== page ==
"Senior isolation is one of the biggest threats to the health of America’s seniors, while it remains among the most difficult to recognize. It’s a health risk not often discussed, but at least a quarter of seniors over 65 live with it. And its devastating effects can be felt physically, mentally and emotionally.”[i] Thus, it is important to address how your senior can stay in touch with family and friends when they are relocated to their new home.
I am going to assume that your loved one has some working knowledge of computers and cell phones. So in this blog, we will actually be addressing the apps that are available for electronic devices.
Living in the wealth of technology that we do in this day and age, there are a vast number of ways to communicate. Remember that staying in touch is a two-way street and both parties in the relationship need to be responsible for communication efforts. That said, why not make it habit to spend at least 15 minutes of your day communicating electronically?
By communicating electronically I mean make a phone call or send an email or a text, There’s also Facebook Messenger or Skype, both which allow you to have face-to-face communication. I’m also including Twitter (a news and social networking service) and Instagram (a photo and video-sharing app owned by Facebook) for those who are more device savvy and if not, then here is some help for that.
· “How to Use Skype” https://www.youtube.com/watch?v=S38e-t6rhKA
· “How to Use Facebook Messenger https://www.youtube.com/watch?v=gvNpyt2oEdA
· “How to Use Twitter” https://www.youtube.com/watch?v=5jWNpLvdocU
· “How to Use Instagram” https://www.youtube.com/watch?v=0Z4AEDyKGdI
All the above apps can be used to remember birthdays, holidays and such. Get a calendar for your family and friends special days and call, text or send a snail mail to them. If you think you’ve run out of reasons to contact someone, then anything that says “I’m thinking of you” is just fine.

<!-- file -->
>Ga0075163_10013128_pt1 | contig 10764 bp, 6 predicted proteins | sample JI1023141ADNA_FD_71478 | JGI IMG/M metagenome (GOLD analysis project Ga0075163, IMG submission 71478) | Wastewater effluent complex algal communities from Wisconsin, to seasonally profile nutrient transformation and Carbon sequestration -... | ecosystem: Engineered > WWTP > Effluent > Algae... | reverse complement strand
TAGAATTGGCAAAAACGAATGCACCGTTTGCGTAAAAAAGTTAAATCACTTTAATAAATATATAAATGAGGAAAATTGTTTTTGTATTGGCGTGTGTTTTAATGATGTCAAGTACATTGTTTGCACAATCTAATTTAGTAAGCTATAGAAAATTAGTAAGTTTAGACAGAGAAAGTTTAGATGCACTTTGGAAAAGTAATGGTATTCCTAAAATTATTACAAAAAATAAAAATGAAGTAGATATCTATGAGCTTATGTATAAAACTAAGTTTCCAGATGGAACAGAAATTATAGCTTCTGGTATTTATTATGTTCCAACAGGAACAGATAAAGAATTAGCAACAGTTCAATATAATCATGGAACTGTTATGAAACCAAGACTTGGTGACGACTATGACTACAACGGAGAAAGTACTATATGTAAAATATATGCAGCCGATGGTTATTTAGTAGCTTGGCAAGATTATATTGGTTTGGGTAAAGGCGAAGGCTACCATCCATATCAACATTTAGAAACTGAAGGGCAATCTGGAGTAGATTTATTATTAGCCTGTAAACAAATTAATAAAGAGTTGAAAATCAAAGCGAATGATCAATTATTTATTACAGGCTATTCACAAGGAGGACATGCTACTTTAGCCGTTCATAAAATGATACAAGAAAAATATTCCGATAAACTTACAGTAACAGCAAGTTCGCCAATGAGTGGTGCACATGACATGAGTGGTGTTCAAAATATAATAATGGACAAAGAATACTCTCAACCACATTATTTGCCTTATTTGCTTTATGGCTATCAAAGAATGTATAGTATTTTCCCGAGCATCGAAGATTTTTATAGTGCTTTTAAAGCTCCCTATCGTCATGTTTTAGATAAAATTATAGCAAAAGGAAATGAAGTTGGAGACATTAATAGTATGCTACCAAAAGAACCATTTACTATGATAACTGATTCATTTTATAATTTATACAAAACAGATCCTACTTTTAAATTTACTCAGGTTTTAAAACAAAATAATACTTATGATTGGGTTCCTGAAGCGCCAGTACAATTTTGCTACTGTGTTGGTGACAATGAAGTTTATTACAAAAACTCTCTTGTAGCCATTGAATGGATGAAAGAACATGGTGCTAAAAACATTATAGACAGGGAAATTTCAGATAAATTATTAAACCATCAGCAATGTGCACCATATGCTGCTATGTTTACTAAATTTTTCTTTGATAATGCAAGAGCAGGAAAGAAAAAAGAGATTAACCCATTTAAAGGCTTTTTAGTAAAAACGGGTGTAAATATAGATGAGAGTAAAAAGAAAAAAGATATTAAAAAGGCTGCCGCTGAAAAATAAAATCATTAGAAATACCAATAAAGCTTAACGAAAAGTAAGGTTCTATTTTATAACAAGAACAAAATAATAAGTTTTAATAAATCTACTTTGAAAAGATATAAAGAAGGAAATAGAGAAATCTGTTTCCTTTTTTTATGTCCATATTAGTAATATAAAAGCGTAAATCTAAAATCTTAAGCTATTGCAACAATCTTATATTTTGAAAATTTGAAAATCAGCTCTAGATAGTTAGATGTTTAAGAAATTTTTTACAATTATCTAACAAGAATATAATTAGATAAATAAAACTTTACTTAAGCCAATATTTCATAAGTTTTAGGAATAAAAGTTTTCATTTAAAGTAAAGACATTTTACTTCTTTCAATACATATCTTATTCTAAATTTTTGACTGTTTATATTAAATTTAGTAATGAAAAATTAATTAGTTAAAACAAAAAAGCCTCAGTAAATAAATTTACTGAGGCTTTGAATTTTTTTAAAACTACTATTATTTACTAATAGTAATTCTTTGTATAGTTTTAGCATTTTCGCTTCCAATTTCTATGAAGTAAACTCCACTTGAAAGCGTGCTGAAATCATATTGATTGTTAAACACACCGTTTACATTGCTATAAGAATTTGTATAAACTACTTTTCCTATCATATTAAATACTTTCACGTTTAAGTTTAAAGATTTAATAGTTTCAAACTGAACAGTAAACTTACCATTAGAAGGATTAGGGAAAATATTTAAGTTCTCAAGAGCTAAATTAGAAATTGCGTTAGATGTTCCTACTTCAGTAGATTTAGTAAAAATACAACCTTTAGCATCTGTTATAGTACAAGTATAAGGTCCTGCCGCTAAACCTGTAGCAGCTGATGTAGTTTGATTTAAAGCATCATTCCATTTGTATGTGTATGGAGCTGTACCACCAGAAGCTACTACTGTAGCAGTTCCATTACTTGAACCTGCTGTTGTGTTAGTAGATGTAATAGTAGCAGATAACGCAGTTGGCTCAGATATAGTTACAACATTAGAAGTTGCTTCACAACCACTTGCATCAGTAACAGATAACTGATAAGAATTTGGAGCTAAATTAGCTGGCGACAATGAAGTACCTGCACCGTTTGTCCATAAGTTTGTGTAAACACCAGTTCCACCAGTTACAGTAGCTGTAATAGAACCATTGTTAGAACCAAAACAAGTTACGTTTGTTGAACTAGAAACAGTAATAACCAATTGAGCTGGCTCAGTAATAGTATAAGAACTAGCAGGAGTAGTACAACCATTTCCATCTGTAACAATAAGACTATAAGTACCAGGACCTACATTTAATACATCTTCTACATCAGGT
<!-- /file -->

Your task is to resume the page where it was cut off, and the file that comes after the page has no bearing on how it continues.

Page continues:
Perhaps you enjoy the same TV show as your friend. You can make it a point to chat or text soon after the show to compare notes on the progress of the last episode. Maybe you and your friend can decide on the same book to read and compare notes on each other’s progress. How about an internet game you would be interested in sharing with a friend.
Staying in touch is not just for friends and family. Part of staying in touch is keeping up with what is going on around the world. There are even apps that can assist in helping your loved one keep an active mind.[ii]
Below I have listed several other apps that may be helpful to place on the desktop of your phone and/or computer: [iii]
Pillboxie - “reminds you to take medications at the scheduled times you set”
WebMD : “offers physician-reviewed health content”
Epicurious - “contains more than 30,000 recipes plus food topics”
Weather Channel - “constant updates on the day’s weather and what to expect in the forecast.”
Words with Friends - online Scrabble-type came with other players.
GOOD IDEA HERE '
Of course, electronic communication isn’t the only way to stay in touch.
Organize a get-together once a month for tea, crafts or just plain eating brunch.
For a change of pace from the electronics, why not get a nice set of note cards and a sheet of stamps and write to your friends via snail mail. This is especially nice if you are moving a distance from your friends and do not have the opportunity to periodically meet in person.
[i] Author, Landing. Senior Isolation: America's Quietest Health Risk, www.medicareadvantage.com/senior-isolation.
[ii] Kelley, Paul. “The Best Apps for Seniors to Keep an Active Mind.” The Best Apps for Seniors to Keep an Active Mind, blog.arborcompany.com/best-apps-for-seniors-to-keep-an-active-mind.
[iii] Kelley, Paul. “The Best Apps for Seniors to Keep an Active Mind.” The Best Apps for Seniors to Keep an Active Mind, blog.arborcompany.com/best-apps-for-seniors-to-keep-an-active-mind.